Massachusetts public health authorities later this year will begin requiring that doctors report to the state the name of anyone testing positive for HIV.
The change, from the current system of using codes to identify cases, is part of a national campaign to more accurately chart the march of HIV so that prevention and treatment efforts are directed to communities where the need is greatest.
The state is promising to keep names confidential in secure computer files, but critics fear that the policy change will dissuade some people from getting tested for the virus, and they warn that no record system is foolproof.
The decision, reached quietly in recent weeks, emerges as federal health agencies increase pressure on states to adopt uniform HIV reporting standards, including the collection of names. The director of the US Centers for Disease Control and Prevention told state health officers nine months ago that ''it is critical that all areas move as quickly as possible" to report HIV diagnoses with names attached.
The stakes for failing to comply could be substantial: The federal government is expected to make federal aid for HIV-infected patients contingent on states mandating the reporting of names.
Massachusetts authorities acknowledge their decision to embrace names-based reporting was motivated largely by concerns about losing federal dollars. They estimate the state Department of Public Health could forfeit $9 million a year, and the Boston Public Health Commission could lose $6 million if the names of HIV-positive patients are not reported. That money is used for everything from medication to meals to home healthcare.
''Obviously, we want to be in compliance and not jeopardize any of our federal funding," Massachusetts Public Health Commissioner Paul Cote said last week.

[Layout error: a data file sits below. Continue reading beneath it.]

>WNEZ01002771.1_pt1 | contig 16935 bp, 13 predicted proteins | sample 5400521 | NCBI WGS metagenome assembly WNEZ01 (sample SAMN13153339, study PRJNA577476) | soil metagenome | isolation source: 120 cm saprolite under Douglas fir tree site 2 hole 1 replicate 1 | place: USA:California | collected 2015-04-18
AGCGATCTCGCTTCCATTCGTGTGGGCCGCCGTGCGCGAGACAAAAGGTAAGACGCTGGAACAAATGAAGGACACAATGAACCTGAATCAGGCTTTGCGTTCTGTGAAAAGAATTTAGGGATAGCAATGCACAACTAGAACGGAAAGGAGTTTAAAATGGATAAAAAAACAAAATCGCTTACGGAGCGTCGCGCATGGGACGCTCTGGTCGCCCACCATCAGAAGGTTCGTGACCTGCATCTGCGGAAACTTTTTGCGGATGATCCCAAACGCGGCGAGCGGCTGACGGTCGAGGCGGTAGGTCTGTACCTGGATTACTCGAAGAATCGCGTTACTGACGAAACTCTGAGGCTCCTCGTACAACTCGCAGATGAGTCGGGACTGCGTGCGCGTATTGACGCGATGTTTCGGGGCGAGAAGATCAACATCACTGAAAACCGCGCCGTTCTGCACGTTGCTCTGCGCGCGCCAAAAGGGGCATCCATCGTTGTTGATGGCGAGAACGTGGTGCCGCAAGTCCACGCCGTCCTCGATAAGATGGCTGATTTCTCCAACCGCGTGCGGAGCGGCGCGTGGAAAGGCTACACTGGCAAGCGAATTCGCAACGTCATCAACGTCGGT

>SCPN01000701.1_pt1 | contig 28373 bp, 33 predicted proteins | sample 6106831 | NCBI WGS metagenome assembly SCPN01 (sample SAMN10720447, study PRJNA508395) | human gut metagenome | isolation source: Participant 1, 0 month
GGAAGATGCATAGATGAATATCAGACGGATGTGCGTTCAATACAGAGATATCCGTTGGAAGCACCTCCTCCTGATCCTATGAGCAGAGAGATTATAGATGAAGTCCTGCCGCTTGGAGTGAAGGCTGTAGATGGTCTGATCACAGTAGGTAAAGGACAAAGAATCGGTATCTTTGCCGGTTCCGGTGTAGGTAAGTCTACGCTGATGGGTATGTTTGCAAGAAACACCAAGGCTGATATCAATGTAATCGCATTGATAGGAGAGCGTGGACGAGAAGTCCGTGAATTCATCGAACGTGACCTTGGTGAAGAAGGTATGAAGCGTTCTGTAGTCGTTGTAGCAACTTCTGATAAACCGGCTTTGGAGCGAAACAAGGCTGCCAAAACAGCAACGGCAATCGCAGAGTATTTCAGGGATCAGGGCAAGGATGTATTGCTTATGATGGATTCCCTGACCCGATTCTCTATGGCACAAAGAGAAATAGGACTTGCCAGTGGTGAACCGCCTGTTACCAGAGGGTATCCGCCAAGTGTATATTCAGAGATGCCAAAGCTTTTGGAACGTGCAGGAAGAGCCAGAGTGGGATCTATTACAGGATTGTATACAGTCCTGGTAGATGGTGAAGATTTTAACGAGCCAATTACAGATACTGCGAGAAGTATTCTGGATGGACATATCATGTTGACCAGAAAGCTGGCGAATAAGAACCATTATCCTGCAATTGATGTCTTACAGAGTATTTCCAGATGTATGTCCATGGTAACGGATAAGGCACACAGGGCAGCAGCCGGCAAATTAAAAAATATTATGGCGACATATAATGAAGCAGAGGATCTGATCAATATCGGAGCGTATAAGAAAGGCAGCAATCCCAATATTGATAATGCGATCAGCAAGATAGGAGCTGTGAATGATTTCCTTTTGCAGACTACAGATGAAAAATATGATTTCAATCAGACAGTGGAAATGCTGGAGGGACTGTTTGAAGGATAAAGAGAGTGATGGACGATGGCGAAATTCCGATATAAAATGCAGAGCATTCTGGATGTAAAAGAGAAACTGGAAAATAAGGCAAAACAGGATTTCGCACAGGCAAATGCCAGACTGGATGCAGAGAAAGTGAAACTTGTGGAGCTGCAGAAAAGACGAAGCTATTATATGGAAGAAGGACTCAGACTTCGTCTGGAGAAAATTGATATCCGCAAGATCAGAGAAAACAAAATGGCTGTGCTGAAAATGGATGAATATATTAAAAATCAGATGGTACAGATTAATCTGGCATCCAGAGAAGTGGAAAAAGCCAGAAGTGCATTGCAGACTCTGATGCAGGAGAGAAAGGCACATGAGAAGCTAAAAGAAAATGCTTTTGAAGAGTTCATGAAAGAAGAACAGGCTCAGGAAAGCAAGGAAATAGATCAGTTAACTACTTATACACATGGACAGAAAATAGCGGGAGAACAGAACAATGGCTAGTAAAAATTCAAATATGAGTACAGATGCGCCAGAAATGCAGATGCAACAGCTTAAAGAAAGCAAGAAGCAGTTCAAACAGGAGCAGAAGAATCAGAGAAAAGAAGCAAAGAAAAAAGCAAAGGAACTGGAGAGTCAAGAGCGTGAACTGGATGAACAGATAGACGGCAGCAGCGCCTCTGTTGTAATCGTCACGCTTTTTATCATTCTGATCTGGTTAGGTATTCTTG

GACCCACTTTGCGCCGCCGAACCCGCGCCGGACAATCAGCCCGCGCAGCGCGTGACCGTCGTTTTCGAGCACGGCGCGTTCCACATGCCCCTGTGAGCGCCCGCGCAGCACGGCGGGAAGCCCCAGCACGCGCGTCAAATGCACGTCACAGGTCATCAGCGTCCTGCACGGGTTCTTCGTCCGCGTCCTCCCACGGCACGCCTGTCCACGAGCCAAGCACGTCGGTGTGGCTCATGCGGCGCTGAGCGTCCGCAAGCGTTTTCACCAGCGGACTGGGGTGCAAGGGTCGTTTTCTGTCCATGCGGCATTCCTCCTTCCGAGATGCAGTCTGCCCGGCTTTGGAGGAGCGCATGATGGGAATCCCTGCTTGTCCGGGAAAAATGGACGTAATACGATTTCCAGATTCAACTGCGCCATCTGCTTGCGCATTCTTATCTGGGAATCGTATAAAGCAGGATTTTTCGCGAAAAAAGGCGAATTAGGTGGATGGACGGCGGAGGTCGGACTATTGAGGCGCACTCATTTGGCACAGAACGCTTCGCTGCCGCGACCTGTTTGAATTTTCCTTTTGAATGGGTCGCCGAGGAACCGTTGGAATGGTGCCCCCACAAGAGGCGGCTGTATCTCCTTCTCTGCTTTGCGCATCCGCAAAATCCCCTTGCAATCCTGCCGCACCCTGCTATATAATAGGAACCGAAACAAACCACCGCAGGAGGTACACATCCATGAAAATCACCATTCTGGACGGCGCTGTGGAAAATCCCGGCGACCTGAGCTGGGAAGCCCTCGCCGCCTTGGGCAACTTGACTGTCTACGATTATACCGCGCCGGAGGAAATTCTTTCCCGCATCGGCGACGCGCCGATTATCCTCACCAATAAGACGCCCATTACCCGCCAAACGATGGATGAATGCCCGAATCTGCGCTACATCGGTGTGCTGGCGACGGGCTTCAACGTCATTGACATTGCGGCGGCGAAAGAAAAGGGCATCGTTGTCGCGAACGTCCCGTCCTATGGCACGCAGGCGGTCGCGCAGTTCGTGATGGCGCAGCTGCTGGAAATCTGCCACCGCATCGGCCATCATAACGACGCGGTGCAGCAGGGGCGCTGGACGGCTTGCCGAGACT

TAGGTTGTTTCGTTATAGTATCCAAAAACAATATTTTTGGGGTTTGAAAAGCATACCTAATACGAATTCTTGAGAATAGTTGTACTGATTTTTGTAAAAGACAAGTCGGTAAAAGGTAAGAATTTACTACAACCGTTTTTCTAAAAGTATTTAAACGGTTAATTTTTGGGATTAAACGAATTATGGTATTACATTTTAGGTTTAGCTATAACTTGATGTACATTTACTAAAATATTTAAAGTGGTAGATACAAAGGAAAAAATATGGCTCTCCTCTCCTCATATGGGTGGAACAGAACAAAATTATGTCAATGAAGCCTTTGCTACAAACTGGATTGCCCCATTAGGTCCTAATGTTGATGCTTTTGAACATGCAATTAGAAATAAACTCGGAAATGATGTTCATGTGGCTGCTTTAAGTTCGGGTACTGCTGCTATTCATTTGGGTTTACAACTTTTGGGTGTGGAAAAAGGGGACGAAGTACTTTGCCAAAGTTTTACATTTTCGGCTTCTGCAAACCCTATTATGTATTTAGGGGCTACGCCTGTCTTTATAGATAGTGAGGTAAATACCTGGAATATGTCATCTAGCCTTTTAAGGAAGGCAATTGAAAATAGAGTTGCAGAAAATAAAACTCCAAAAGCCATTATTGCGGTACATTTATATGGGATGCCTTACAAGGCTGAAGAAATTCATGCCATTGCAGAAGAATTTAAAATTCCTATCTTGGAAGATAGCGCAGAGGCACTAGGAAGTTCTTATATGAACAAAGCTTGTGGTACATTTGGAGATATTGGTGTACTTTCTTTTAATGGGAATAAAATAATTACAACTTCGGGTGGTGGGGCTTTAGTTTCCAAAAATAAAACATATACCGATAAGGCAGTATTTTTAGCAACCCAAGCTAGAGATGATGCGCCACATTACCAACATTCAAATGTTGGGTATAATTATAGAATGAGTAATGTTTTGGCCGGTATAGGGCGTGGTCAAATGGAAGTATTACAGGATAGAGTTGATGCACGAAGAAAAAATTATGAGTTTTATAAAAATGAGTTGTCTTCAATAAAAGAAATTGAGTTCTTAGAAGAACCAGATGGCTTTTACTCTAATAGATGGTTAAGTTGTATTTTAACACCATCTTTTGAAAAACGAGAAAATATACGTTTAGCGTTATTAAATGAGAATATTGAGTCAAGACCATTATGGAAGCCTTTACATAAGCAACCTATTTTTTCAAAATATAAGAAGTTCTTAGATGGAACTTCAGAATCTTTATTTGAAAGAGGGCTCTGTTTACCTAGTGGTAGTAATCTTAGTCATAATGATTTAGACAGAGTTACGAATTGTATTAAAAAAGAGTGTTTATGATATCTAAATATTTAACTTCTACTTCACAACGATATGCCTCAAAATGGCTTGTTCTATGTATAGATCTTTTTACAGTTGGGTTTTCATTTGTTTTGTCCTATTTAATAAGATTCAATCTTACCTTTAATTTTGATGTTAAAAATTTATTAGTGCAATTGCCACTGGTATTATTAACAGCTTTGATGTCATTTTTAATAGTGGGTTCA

But the shift also reflects the changing landscape of HIV in the United States.
Advocates of the policy maintain that the stigma attached to the virus has diminished and with it, patients' fears about testing, especially with the passage of laws to shield the HIV-positive from workplace and housing discrimination.
And proponents of names-based reporting said it's important to have a standard practice for tracking HIV cases rather than a patchwork of state-by-state policies -- for some of the same reasons the FBI requires uniform reporting of crime statistics. It allows for speedy recognition of problem areas and, by making data comparable among states, ensures that federal aid is distributed to states equitably.
''The epidemic has demonstrated the ability to move from one particular risk group to another pretty quickly," said Dr. Matthew McKenna, chief of the surveillance branch in the CDC's Division of HIV/AIDS Prevention. ''We're trying to break the stalemate with the number of infections we have in this country, and it's important we have information that is as timely and reliable as possible."
For more than a decade, the number of new HIV infections in the nation has remained stubbornly static at about 40,000 annually, and disease specialists are concerned that the virus is spreading with particular speed in the African-American community. In Massachusetts, about 24,000 people have HIV or AIDS.
The refined tracking system in Massachusetts, which authorities said they hope to have running by the fall, would maintain records about HIV cases within a closed computer network that would be inaccessible through the Internet. Entry would be so tightly limited that not even Cote could get in, the commissioner said.
When data on cases are sent to the CDC, names would be translated into a code used by all states, a process designed to protect confidentiality while helping federal specialists spot patients counted in multiple states.
Massachusetts already requires reporting by name for many other infectious diseases, such as syphilis and gonorrhea. In addition to name, other identifying information such as age and address, and factors that put patients at risk for contracting the illness, are typically included.
And that policy has applied to patients with full-blown AIDS since the early days of the epidemic in the 1980s -- but those who are infected with HIV and have yet to develop AIDS are the lone exception to names-based reporting. At one time, that was a distinction without any real meaning: AIDS progressed so quickly that specialists believed counting AIDS cases was the most telling measure of the disease's movement.